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Type of Drum

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  • Type of Drum

    What type of actual drum do you guys prefer? I like a two-hide drum using elk. It gives a nice sound without being too booming. Its hard to sing over a drum that really booms sometimes. Scott

  • #2
    I prefer either elk or buffalo. Just my opinion. I find it hard to dance to a drum where the drum beat totally drowns out the singers.
    Just my thoughts.


    • #3
      By the way Heydad, I like the name. I prefer buffalo or elk. Our drum is buffalo with a laminated oak shell. It has two tones, a higher tone on one side (It keeps it's tension better in the humid weather around here), and a deeper tone for indoor areas that you don't want too much echo in. It took a while to stretch it well.
      I know a guy in NC that has a cowhide drum that sounds unbelieveable in my opinion. I've had my eye on it for a while now. Good cowhides are hard to find and he picked a good one.
      The expressed opinions above are not particularly the opinions of the author's friends, family, or employer.


      • #4
        My late father, Pwakisimowin Awasis or known as Andrew Abraham of Frog Lake Cree Nation, Alberta was a famous drum maker.
        He was taught by his father and grand father at a yoong age. He made drums for 45 years for pow-wow, sundances, round dances, tea dances, ghost dances, chicken dances, horse dances, etc.
        He prefered horse hide for the big drum and moose, buffalo, and elk. For handdrums he preferred deer hides. His drums are used by many well known drums today, Red Bull, Sweetgrass, Seekaskootch, etc, all awesome Cree drums.

        He passd this art on to my cousin in Erminskin Cree Nation in Hobbema, Alberta.
        I anm fortunate to have drums made by him before his death.



        • #5
          My grandparents used to own a large ranch where they had many fine horses. We often butchered and sold horse meat, hide and other parts to a meat plant & tannery in Edmonton.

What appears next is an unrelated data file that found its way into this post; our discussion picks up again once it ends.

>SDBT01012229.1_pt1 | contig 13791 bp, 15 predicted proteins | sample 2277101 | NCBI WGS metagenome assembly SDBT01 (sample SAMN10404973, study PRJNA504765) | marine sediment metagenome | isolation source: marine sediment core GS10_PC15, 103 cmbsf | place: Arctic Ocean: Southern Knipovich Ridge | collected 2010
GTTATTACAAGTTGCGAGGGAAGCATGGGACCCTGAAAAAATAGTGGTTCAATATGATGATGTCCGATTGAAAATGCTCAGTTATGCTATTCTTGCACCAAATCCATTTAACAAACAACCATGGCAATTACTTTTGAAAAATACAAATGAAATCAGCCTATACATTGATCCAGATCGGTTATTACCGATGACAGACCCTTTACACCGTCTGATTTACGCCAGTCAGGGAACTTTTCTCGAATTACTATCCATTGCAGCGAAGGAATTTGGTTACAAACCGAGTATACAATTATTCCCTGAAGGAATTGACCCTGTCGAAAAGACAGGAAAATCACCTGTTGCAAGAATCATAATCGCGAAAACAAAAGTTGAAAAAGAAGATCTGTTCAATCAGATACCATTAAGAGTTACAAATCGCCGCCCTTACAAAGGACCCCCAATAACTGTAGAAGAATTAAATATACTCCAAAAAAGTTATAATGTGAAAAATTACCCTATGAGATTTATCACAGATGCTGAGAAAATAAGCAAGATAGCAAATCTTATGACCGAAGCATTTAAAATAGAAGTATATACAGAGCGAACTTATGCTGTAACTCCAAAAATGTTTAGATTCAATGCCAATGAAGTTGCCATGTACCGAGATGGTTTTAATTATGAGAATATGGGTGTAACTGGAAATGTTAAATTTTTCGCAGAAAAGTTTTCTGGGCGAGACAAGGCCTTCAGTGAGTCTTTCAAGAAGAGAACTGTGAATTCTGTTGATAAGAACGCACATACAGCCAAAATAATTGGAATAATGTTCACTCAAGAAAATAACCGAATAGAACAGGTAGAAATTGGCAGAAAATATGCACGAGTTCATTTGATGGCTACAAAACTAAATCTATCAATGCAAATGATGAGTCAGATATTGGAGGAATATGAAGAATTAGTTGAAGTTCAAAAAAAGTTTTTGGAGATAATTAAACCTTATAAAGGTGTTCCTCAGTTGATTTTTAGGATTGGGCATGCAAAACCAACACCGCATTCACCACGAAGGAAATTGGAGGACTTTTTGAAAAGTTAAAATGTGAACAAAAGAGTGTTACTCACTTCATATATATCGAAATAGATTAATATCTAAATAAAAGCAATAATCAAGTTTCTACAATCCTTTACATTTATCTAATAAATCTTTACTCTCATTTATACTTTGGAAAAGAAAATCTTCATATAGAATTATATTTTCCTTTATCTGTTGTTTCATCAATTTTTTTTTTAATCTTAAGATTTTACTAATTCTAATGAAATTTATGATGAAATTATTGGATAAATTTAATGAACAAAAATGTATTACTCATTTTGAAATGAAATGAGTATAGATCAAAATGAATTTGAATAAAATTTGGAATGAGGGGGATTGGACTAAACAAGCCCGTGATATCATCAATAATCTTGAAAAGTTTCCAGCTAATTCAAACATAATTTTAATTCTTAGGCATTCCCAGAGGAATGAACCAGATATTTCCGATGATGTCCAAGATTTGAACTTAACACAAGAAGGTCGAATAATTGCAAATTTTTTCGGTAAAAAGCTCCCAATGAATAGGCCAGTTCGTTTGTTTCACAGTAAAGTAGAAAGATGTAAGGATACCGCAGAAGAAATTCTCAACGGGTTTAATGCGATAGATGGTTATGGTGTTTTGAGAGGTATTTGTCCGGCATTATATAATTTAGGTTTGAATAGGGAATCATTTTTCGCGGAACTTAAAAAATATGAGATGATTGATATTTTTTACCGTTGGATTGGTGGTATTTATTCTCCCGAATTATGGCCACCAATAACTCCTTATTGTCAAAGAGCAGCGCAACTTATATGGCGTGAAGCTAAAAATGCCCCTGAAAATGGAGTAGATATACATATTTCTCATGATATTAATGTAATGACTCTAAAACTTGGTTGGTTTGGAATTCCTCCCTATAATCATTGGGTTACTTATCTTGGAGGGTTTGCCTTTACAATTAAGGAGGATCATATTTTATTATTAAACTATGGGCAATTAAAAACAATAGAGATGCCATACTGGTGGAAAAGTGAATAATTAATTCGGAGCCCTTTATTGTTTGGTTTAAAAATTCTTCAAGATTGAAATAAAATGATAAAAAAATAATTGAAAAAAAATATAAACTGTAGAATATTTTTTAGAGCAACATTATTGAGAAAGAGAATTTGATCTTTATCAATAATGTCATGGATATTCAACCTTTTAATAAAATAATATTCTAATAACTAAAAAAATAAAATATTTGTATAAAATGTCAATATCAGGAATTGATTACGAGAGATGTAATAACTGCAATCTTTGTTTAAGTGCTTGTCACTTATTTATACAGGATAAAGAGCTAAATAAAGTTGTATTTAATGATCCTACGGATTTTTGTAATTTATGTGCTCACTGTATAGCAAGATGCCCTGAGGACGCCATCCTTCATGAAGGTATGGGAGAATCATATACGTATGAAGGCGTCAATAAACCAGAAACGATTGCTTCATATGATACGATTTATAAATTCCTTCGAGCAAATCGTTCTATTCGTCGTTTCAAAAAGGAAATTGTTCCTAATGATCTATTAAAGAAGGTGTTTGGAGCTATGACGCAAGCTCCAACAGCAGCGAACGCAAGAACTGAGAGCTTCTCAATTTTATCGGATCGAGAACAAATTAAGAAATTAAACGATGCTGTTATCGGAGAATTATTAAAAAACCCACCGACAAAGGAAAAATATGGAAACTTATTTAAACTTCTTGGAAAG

When a horse died or was killed we kept the best hides to be prepared for drums. It never took long for the word to get out in our tribal area that we had horse hides. People would come to trade for them and present tobacco to my grandfather.

          Many use horse hides for the fact they hardly stretch at all, they are durable and rareley loose their sound even after alot of use. They are good in all weather conditions and for the Northern Cree, the horse is very special to us, We hold many horse dances and horse sweats to honor them. There are alot of People here with Sioux ancestry, back when many came north to escape the persecution, They were adopted into our bands and for many families the story of how the horse saved their lives or they lived off the meat of dying horses is common. Great late chief Poundmaker was half cree and half sioux. There are several reserves in Alberta, Saskatechewan and Manitoba where Sioux is the second language after Cree and is ahead of English. My late grandmother spoke Cree, sioux and saulteaux.

          My drum is made of horse hide and it sounds sweet!



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